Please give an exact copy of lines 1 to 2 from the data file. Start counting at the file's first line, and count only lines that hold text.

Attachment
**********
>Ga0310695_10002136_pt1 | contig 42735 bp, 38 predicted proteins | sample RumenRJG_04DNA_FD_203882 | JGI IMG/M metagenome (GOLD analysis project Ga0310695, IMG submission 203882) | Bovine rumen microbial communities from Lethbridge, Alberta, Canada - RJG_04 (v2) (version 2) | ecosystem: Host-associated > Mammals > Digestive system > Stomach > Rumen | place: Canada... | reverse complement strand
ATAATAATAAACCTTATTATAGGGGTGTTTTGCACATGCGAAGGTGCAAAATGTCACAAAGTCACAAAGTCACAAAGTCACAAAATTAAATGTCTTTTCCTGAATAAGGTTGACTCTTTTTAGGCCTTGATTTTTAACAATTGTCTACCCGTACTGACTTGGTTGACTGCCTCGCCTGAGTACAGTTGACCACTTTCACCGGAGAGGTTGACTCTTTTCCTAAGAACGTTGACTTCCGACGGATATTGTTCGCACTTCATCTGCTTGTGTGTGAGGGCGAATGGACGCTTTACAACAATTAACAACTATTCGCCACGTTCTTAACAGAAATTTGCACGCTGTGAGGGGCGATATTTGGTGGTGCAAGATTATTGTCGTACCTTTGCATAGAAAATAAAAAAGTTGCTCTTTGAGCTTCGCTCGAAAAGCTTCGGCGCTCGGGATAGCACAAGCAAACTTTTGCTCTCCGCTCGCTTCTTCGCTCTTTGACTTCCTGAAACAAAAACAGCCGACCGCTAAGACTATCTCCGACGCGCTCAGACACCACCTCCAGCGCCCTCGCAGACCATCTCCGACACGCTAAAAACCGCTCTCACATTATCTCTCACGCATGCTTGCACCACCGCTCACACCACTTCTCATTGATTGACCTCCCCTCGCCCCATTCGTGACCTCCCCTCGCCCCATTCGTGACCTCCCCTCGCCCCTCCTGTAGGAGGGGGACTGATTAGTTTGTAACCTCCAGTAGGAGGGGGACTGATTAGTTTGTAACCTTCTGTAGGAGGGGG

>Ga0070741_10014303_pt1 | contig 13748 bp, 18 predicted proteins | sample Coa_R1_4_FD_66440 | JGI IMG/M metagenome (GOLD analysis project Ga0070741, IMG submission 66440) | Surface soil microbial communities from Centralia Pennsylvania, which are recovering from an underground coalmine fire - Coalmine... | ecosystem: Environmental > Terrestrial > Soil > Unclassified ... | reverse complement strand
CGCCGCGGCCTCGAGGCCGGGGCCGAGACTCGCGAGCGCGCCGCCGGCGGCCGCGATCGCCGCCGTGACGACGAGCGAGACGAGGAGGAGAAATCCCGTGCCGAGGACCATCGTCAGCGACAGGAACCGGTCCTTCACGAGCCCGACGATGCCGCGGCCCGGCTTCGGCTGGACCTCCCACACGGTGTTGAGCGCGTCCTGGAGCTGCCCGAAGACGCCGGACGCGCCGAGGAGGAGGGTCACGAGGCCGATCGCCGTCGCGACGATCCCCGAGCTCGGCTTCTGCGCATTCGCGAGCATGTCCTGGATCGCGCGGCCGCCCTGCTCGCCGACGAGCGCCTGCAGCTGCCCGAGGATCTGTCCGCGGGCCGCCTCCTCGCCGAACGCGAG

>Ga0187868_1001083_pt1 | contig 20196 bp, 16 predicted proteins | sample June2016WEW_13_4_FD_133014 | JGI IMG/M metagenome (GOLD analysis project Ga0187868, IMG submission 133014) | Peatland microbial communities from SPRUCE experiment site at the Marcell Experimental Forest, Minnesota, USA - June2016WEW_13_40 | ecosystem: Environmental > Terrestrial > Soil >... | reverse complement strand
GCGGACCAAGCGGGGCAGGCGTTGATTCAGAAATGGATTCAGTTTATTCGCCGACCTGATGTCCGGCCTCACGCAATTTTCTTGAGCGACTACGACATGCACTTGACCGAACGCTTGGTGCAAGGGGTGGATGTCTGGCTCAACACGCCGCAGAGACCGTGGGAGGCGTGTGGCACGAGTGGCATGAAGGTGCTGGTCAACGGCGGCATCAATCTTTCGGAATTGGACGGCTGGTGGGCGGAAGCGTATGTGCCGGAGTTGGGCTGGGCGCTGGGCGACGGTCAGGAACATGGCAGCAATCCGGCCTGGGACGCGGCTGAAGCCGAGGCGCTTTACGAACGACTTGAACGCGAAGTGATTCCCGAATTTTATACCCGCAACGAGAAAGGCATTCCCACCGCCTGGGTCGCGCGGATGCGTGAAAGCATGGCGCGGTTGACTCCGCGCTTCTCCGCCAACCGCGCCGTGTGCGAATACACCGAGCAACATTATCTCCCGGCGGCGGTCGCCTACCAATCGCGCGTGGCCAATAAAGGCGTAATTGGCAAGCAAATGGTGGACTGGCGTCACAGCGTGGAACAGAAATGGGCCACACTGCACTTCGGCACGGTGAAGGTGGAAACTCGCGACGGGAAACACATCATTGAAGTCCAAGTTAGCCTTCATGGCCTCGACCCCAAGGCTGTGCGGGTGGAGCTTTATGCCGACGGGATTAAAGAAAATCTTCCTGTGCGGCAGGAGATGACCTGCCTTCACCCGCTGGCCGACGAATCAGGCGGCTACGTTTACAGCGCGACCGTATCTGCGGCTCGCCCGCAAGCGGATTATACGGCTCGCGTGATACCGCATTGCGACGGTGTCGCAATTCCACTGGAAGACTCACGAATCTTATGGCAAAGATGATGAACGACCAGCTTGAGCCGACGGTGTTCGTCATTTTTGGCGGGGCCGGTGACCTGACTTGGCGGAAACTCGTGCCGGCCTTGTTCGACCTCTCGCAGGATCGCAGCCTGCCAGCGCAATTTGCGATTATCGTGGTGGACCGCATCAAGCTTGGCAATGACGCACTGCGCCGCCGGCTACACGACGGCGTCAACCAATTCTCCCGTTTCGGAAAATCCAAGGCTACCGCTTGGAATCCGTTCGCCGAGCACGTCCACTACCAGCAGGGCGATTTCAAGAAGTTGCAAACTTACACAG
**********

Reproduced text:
>Ga0310695_10002136_pt1 | contig 42735 bp, 38 predicted proteins | sample RumenRJG_04DNA_FD_203882 | JGI IMG/M metagenome (GOLD analysis project Ga0310695, IMG submission 203882) | Bovine rumen microbial communities from Lethbridge, Alberta, Canada - RJG_04 (v2) (version 2) | ecosystem: Host-associated > Mammals > Digestive system > Stomach > Rumen | place: Canada... | reverse complement strand
ATAATAATAAACCTTATTATAGGGGTGTTTTGCACATGCGAAGGTGCAAAATGTCACAAAGTCACAAAGTCACAAAGTCACAAAATTAAATGTCTTTTCCTGAATAAGGTTGACTCTTTTTAGGCCTTGATTTTTAACAATTGTCTACCCGTACTGACTTGGTTGACTGCCTCGCCTGAGTACAGTTGACCACTTTCACCGGAGAGGTTGACTCTTTTCCTAAGAACGTTGACTTCCGACGGATATTGTTCGCACTTCATCTGCTTGTGTGTGAGGGCGAATGGACGCTTTACAACAATTAACAACTATTCGCCACGTTCTTAACAGAAATTTGCACGCTGTGAGGGGCGATATTTGGTGGTGCAAGATTATTGTCGTACCTTTGCATAGAAAATAAAAAAGTTGCTCTTTGAGCTTCGCTCGAAAAGCTTCGGCGCTCGGGATAGCACAAGCAAACTTTTGCTCTCCGCTCGCTTCTTCGCTCTTTGACTTCCTGAAACAAAAACAGCCGACCGCTAAGACTATCTCCGACGCGCTCAGACACCACCTCCAGCGCCCTCGCAGACCATCTCCGACACGCTAAAAACCGCTCTCACATTATCTCTCACGCATGCTTGCACCACCGCTCACACCACTTCTCATTGATTGACCTCCCCTCGCCCCATTCGTGACCTCCCCTCGCCCCATTCGTGACCTCCCCTCGCCCCTCCTGTAGGAGGGGGACTGATTAGTTTGTAACCTCCAGTAGGAGGGGGACTGATTAGTTTGTAACCTTCTGTAGGAGGGGG